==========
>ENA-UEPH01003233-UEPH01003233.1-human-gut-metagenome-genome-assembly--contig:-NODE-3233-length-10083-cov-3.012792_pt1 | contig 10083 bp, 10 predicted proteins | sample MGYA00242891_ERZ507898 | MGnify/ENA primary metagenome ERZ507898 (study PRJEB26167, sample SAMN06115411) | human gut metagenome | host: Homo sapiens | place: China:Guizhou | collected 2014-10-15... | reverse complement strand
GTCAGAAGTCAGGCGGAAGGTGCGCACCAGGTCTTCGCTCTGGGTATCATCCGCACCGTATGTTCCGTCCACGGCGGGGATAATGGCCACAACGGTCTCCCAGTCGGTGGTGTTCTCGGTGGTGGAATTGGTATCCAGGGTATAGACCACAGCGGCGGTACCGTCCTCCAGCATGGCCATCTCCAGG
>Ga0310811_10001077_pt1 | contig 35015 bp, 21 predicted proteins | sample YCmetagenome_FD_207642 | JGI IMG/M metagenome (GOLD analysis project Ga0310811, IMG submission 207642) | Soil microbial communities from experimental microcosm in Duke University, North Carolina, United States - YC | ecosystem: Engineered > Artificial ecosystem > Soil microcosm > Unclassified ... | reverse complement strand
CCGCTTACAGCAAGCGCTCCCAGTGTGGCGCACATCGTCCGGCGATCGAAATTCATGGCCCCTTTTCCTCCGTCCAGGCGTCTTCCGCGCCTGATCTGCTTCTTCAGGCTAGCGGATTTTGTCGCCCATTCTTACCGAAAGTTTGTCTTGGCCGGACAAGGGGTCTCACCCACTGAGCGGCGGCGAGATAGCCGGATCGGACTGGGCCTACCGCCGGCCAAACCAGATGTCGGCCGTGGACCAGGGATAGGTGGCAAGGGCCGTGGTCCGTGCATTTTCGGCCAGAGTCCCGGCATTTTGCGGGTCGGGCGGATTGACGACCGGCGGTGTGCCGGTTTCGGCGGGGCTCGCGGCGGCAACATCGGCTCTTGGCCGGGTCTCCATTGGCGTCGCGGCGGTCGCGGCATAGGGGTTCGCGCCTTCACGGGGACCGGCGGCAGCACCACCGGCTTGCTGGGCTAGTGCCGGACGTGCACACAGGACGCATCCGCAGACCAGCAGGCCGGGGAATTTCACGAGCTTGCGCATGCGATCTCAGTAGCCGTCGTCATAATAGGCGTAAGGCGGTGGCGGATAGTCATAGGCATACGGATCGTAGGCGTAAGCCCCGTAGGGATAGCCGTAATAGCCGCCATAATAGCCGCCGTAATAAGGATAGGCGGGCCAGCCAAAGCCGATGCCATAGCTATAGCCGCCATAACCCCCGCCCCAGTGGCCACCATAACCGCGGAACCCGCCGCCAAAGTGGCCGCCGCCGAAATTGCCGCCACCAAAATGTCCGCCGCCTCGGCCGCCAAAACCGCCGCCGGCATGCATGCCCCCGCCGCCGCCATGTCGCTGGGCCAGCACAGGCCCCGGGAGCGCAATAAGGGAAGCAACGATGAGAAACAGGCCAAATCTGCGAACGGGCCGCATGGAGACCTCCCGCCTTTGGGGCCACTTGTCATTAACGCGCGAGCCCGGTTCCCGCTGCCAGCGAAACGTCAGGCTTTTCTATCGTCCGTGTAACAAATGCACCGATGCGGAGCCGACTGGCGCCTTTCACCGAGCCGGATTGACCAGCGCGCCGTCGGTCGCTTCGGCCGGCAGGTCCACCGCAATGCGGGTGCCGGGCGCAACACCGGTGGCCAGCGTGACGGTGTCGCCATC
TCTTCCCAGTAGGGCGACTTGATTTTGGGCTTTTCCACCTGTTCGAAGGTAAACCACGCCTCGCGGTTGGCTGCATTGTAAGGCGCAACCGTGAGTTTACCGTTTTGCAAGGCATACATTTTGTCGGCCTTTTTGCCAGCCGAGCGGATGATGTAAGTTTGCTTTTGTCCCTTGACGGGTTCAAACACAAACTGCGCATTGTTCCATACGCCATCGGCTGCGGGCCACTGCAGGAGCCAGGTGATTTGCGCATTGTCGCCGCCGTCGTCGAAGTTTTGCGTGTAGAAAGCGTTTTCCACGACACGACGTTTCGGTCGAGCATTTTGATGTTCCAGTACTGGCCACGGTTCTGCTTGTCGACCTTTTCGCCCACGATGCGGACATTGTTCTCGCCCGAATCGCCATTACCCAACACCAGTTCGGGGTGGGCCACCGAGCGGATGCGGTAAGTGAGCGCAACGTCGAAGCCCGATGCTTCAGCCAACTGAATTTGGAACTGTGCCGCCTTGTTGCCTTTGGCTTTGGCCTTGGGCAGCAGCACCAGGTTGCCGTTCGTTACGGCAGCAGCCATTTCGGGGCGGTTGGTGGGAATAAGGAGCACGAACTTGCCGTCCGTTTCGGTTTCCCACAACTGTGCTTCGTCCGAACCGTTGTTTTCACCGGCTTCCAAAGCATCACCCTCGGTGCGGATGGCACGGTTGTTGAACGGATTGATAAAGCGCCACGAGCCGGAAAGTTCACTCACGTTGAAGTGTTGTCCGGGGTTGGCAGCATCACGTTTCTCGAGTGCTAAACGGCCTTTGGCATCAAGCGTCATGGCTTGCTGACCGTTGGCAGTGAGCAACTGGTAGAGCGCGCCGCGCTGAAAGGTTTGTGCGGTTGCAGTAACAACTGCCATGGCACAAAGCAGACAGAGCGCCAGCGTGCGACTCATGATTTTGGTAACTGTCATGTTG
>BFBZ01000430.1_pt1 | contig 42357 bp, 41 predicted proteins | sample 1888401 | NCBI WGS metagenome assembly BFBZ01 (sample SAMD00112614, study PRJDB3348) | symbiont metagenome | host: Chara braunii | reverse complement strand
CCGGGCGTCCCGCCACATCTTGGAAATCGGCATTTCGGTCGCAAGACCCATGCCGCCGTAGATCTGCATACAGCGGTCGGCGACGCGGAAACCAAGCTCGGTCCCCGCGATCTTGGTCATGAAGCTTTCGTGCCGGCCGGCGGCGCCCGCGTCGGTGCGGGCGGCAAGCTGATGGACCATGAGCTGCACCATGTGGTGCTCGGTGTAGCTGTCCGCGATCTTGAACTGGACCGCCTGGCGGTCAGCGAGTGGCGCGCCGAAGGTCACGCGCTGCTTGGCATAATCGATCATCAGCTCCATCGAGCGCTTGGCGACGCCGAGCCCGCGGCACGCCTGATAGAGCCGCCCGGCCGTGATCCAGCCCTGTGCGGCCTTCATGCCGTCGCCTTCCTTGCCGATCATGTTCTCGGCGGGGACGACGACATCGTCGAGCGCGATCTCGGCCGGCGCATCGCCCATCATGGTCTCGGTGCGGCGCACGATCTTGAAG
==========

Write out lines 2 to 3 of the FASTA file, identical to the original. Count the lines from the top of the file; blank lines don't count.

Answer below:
GTCAGAAGTCAGGCGGAAGGTGCGCACCAGGTCTTCGCTCTGGGTATCATCCGCACCGTATGTTCCGTCCACGGCGGGGATAATGGCCACAACGGTCTCCCAGTCGGTGGTGTTCTCGGTGGTGGAATTGGTATCCAGGGTATAGACCACAGCGGCGGTACCGTCCTCCAGCATGGCCATCTCCAGG
>Ga0310811_10001077_pt1 | contig 35015 bp, 21 predicted proteins | sample YCmetagenome_FD_207642 | JGI IMG/M metagenome (GOLD analysis project Ga0310811, IMG submission 207642) | Soil microbial communities from experimental microcosm in Duke University, North Carolina, United States - YC | ecosystem: Engineered > Artificial ecosystem > Soil microcosm > Unclassified ... | reverse complement strand